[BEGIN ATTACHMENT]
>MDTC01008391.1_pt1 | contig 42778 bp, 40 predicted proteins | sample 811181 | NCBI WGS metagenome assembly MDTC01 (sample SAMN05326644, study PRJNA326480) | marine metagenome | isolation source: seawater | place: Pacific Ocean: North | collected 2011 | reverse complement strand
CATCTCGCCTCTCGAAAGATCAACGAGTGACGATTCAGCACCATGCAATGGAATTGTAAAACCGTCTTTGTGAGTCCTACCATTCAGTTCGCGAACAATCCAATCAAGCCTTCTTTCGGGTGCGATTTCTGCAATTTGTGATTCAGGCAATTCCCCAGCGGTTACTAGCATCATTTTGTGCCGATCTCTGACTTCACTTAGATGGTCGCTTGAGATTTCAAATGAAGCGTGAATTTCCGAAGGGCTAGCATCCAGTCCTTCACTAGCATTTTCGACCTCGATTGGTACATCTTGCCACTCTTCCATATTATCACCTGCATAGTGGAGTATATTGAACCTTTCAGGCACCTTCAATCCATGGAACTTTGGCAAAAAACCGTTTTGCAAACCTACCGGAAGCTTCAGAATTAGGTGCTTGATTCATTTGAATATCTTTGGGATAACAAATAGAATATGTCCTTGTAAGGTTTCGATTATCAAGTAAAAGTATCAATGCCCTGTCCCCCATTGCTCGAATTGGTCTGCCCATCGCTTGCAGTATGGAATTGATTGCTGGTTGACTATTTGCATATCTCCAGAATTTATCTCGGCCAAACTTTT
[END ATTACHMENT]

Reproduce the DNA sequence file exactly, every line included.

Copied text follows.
>MDTC01008391.1_pt1 | contig 42778 bp, 40 predicted proteins | sample 811181 | NCBI WGS metagenome assembly MDTC01 (sample SAMN05326644, study PRJNA326480) | marine metagenome | isolation source: seawater | place: Pacific Ocean: North | collected 2011 | reverse complement strand
CATCTCGCCTCTCGAAAGATCAACGAGTGACGATTCAGCACCATGCAATGGAATTGTAAAACCGTCTTTGTGAGTCCTACCATTCAGTTCGCGAACAATCCAATCAAGCCTTCTTTCGGGTGCGATTTCTGCAATTTGTGATTCAGGCAATTCCCCAGCGGTTACTAGCATCATTTTGTGCCGATCTCTGACTTCACTTAGATGGTCGCTTGAGATTTCAAATGAAGCGTGAATTTCCGAAGGGCTAGCATCCAGTCCTTCACTAGCATTTTCGACCTCGATTGGTACATCTTGCCACTCTTCCATATTATCACCTGCATAGTGGAGTATATTGAACCTTTCAGGCACCTTCAATCCATGGAACTTTGGCAAAAAACCGTTTTGCAAACCTACCGGAAGCTTCAGAATTAGGTGCTTGATTCATTTGAATATCTTTGGGATAACAAATAGAATATGTCCTTGTAAGGTTTCGATTATCAAGTAAAAGTATCAATGCCCTGTCCCCCATTGCTCGAATTGGTCTGCCCATCGCTTGCAGTATGGAATTGATTGCTGGTTGACTATTTGCATATCTCCAGAATTTATCTCGGCCAAACTTTT